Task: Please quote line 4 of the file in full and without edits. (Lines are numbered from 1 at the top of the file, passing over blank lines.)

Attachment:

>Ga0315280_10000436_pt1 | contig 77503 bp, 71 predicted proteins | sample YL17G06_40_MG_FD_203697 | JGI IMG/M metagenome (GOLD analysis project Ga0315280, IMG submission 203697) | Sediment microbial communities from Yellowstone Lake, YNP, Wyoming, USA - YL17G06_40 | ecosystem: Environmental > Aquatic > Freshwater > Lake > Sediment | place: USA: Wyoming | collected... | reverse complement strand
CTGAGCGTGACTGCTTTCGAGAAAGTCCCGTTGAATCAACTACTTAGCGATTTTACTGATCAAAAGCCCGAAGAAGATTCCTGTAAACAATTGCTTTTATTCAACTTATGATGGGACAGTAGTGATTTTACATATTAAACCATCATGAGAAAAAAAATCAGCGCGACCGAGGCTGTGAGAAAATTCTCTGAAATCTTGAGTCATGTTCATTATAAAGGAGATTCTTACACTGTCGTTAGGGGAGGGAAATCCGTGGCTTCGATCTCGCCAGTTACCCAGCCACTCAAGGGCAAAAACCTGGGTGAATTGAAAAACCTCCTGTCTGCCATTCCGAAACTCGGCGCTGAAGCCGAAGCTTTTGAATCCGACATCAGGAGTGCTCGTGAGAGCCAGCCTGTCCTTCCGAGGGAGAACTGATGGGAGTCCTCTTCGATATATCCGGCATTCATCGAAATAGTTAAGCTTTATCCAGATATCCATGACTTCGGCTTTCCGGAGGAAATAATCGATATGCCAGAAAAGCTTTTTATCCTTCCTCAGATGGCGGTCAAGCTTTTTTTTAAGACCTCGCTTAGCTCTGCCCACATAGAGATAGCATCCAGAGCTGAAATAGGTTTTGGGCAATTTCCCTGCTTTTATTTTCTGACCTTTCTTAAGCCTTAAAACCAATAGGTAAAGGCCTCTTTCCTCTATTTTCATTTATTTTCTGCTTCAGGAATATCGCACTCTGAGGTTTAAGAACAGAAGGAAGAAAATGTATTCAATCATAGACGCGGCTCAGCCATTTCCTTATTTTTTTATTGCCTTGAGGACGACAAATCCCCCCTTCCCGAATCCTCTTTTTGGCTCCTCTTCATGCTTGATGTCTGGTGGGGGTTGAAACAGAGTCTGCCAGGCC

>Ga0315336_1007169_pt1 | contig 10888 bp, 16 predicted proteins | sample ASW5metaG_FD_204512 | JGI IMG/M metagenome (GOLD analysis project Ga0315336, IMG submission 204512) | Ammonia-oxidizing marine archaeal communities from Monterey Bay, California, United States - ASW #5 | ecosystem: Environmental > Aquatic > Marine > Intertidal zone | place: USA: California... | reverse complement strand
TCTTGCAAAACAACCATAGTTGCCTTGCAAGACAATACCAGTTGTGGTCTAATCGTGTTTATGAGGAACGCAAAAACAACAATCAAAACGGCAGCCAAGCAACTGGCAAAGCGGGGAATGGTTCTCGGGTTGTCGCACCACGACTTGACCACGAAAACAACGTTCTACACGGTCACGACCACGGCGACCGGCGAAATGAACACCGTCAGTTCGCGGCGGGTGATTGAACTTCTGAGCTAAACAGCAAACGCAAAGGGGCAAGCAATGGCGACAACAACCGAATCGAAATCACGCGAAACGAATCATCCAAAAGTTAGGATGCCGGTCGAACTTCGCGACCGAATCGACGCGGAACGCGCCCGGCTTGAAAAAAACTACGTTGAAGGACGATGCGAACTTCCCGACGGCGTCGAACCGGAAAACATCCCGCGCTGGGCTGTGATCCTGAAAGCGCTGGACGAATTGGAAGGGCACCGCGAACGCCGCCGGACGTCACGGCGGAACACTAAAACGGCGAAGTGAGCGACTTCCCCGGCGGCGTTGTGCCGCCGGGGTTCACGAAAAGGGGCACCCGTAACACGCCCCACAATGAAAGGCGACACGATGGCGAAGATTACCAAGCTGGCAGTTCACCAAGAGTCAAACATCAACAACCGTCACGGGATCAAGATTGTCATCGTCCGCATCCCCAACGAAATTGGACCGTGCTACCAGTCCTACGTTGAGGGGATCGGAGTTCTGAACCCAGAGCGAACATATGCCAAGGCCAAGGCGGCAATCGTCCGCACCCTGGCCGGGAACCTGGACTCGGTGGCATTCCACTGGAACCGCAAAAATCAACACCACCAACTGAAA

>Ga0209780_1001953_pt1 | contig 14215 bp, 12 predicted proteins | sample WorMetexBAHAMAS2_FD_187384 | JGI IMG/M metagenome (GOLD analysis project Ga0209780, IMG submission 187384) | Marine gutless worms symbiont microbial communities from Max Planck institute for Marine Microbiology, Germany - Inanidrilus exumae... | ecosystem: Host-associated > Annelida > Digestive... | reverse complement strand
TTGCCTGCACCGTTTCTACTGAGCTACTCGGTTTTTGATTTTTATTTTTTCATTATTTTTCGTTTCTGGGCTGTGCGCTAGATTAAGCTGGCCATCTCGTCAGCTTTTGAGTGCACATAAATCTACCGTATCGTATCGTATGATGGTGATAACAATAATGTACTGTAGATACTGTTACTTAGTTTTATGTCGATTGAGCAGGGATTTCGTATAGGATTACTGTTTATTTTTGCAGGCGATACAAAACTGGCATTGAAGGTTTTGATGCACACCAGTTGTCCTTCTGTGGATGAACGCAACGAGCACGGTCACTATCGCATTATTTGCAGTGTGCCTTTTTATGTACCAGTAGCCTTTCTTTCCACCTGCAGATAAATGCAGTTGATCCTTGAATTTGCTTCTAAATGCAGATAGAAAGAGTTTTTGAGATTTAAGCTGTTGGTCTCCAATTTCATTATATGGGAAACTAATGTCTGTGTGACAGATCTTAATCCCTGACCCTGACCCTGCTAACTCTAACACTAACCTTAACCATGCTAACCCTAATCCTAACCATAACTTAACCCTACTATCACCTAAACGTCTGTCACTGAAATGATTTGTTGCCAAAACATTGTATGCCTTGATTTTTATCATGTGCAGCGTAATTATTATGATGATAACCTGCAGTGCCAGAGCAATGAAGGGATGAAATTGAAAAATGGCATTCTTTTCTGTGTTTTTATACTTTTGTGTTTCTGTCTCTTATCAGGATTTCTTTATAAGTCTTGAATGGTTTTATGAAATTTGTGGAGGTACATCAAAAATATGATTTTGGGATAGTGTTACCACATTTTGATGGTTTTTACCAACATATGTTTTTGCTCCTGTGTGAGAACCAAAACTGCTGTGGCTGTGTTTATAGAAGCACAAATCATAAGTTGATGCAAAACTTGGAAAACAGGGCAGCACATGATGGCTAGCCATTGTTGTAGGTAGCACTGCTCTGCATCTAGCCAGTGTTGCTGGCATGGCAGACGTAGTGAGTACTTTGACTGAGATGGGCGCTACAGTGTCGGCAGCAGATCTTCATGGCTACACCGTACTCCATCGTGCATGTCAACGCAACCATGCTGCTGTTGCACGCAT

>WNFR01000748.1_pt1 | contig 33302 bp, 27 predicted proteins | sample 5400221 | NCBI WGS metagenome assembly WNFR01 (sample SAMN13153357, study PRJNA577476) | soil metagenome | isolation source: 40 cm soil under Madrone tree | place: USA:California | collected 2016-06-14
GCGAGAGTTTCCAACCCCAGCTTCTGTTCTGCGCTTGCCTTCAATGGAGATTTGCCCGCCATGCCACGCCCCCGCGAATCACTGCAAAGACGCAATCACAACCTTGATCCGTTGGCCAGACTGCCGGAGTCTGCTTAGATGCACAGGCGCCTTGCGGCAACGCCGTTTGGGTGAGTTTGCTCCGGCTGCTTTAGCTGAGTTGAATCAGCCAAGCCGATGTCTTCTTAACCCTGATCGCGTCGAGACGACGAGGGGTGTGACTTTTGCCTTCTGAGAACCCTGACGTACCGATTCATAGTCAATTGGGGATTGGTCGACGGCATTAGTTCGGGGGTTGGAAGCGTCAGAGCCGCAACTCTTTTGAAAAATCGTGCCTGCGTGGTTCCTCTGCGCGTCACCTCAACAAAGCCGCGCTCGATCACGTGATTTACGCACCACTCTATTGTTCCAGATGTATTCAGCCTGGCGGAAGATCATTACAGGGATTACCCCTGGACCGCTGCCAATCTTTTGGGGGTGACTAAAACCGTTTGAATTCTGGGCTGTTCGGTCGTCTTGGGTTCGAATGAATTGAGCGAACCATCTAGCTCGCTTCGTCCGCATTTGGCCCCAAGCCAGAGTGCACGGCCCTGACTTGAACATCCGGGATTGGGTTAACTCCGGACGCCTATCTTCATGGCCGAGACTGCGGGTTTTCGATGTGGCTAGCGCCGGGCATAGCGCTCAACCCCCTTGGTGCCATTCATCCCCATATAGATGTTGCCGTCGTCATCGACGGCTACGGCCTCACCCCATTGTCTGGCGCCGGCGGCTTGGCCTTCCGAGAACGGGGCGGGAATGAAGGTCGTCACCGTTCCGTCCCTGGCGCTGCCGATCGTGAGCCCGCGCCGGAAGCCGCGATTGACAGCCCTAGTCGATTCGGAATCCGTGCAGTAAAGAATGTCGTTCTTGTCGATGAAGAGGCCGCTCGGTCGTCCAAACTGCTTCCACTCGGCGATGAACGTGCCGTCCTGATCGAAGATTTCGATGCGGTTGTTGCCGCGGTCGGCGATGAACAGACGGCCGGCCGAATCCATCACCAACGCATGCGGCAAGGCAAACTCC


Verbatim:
TCTTGCAAAACAACCATAGTTGCCTTGCAAGACAATACCAGTTGTGGTCTAATCGTGTTTATGAGGAACGCAAAAACAACAATCAAAACGGCAGCCAAGCAACTGGCAAAGCGGGGAATGGTTCTCGGGTTGTCGCACCACGACTTGACCACGAAAACAACGTTCTACACGGTCACGACCACGGCGACCGGCGAAATGAACACCGTCAGTTCGCGGCGGGTGATTGAACTTCTGAGCTAAACAGCAAACGCAAAGGGGCAAGCAATGGCGACAACAACCGAATCGAAATCACGCGAAACGAATCATCCAAAAGTTAGGATGCCGGTCGAACTTCGCGACCGAATCGACGCGGAACGCGCCCGGCTTGAAAAAAACTACGTTGAAGGACGATGCGAACTTCCCGACGGCGTCGAACCGGAAAACATCCCGCGCTGGGCTGTGATCCTGAAAGCGCTGGACGAATTGGAAGGGCACCGCGAACGCCGCCGGACGTCACGGCGGAACACTAAAACGGCGAAGTGAGCGACTTCCCCGGCGGCGTTGTGCCGCCGGGGTTCACGAAAAGGGGCACCCGTAACACGCCCCACAATGAAAGGCGACACGATGGCGAAGATTACCAAGCTGGCAGTTCACCAAGAGTCAAACATCAACAACCGTCACGGGATCAAGATTGTCATCGTCCGCATCCCCAACGAAATTGGACCGTGCTACCAGTCCTACGTTGAGGGGATCGGAGTTCTGAACCCAGAGCGAACATATGCCAAGGCCAAGGCGGCAATCGTCCGCACCCTGGCCGGGAACCTGGACTCGGTGGCATTCCACTGGAACCGCAAAAATCAACACCACCAACTGAAA